• Nicolis and other colleagues from the Prigogine team were my professors of Physical Chemistry at the University of Brussels ;-)
        As I said earlier somewhere in this discussion, if you use a phase plan (built according to the Takens theorem) you can “visualize” the position of the two attractors and analyze the trajectories over time around them. Hurst exponents or Lyapounov exponents (more tricky to compute) are a way to describe these trajectories. The exact moment of switching from one attractor to another is driven by the nature of the system (no need for an external forcing) and is unpredictable. What can be predicted is the statisitical distribution of time intervals between switches. This has been found by a climatologist: the Edward Lorenz of the “butterfly effect”.

  43. The author is making huge guesses and speculating with a very limited amount of research and understanding of these “fractal patterns” and earth’s climate systems. Not impressed.

  44. This important descriptive study by Ditlevsen gives useful new detail to the known fractality of climate on all timescales.

    Comments that “fractals are deterministic” miss the point. Fractals are diagnostic of underlying nonlinear-chaotic dynamics.

    In climate the most important implication of this is that climate changes BY ITSELF. The habit of looking for a discreet “forcing” for every wiggle of a climate curve is profoundly wrong, useless and misleading.

    This was expressed better than I can in the following paper:

    Nonlinear dynamic systems in the geosciences

    G. Nicolis1 and C. Nicolis2

    1Université Libre de Bruxelles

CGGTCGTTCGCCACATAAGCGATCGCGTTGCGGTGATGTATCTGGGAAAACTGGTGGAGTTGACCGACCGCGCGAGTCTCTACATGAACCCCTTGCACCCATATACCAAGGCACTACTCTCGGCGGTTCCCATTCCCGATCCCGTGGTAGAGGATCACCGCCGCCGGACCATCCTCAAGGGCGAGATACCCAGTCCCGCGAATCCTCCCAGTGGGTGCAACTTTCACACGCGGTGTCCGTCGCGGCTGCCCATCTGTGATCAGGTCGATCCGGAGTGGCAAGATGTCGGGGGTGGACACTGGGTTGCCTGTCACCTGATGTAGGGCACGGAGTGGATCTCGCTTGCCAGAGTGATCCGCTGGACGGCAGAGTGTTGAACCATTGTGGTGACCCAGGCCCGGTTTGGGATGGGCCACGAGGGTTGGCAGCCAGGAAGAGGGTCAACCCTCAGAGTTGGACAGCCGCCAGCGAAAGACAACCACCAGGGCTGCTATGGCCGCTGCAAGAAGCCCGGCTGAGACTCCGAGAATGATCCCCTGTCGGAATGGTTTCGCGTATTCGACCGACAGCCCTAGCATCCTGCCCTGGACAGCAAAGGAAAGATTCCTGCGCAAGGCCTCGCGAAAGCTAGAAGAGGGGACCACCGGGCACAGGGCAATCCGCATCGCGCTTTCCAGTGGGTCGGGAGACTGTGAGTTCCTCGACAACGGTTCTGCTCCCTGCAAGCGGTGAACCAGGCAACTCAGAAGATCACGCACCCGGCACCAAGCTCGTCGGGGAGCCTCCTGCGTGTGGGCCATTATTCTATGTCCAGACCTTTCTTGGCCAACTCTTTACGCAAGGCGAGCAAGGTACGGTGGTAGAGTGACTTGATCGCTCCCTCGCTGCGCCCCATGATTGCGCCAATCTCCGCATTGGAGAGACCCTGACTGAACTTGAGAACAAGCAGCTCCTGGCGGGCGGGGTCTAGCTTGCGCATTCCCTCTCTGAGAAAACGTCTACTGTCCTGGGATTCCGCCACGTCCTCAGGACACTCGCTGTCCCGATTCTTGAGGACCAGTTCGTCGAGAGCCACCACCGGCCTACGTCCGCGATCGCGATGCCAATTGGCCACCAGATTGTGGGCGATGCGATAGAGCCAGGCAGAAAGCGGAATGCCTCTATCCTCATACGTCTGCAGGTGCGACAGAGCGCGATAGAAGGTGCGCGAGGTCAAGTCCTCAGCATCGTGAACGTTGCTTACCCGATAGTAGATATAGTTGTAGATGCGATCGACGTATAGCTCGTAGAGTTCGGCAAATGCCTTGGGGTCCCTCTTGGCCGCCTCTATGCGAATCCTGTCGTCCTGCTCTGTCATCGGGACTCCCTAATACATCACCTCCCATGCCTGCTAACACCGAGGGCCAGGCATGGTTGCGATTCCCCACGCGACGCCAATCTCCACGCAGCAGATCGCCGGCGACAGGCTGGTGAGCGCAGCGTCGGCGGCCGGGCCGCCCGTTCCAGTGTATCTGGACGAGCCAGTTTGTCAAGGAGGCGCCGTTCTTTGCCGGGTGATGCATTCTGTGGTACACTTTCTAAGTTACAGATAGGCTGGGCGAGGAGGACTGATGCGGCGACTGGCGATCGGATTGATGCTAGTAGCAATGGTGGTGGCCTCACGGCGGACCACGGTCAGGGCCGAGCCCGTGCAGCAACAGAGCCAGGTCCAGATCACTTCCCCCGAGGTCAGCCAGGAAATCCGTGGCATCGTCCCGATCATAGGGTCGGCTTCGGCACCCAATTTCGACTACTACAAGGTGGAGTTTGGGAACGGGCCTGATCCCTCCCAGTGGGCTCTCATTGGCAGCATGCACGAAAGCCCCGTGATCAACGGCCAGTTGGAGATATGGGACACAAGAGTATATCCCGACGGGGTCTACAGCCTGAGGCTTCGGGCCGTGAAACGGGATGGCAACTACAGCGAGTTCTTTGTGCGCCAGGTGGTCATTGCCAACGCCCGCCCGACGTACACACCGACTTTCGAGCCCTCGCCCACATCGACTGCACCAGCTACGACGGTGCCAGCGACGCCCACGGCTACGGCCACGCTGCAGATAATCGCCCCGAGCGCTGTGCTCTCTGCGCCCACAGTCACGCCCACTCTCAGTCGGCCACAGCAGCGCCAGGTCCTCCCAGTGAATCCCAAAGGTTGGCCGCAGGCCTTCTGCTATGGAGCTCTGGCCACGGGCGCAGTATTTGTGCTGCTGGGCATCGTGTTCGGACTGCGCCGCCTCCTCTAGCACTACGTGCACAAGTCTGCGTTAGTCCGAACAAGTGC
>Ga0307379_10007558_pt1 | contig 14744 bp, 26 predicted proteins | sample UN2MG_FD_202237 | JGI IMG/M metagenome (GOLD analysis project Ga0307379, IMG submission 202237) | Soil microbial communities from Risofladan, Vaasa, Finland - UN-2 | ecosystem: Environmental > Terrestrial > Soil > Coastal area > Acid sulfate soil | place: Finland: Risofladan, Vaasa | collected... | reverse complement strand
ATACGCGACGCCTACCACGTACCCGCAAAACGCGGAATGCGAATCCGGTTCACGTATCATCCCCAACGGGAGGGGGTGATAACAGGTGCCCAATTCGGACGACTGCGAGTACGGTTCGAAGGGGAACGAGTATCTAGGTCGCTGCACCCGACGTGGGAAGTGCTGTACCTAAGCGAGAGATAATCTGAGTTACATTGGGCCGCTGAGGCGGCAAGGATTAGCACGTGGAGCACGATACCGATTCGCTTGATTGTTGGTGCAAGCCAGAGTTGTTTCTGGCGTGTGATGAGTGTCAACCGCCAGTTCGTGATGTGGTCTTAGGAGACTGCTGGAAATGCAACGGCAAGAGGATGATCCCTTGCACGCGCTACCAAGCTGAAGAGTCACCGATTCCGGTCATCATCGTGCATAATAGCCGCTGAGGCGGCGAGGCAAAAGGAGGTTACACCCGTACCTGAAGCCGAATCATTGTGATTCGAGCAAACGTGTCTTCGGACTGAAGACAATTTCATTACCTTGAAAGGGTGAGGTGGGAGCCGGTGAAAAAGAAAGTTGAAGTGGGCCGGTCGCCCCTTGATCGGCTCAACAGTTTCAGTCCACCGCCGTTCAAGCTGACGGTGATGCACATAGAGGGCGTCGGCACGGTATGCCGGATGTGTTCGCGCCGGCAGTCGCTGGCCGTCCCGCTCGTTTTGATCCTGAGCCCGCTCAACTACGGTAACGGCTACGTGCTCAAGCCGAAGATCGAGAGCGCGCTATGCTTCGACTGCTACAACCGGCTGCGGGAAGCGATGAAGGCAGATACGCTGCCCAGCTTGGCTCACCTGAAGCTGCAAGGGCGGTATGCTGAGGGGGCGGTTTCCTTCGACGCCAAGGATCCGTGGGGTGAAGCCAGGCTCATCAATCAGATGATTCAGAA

2Institut Royal Météorologique de Belgique

    Abstract

    Geophysical phenomena are often characterized by complex, random-looking deviations of the relevant variables from their average values. Typical examples of such aperiodicity are the intermittent succession of Quaternary glaciations as revealed by the oxygen isotope record of deep-sea cores of the last 106 years or the pronounced spatial disorder characterizing geologic materials. A major task of the geoscientist is to reconstitute from this type of record the principal mechanisms responsible for the observed behavior. Traditional approaches attribute the complexity encountered in the record of a natural variable to external uncontrollable factors and to poorly known parameters whose presence tends to blur fundamental underlying regularities. Here, we consider that complexity might be an intrinsic property generated by the nonlinear character of the system’s dynamics. We review bifurcations, chaos, and fractals, three important mechanisms leading to complex behavior in nonlinear dynamic systems, and stress the role of the theory of nonlinear dynamic systems as a major tool of interdisciplinary research in the geosciences. The general ideas are illustrated on the dynamics of Quaternary glaciations and the dynamics of tracer transport in a sediment.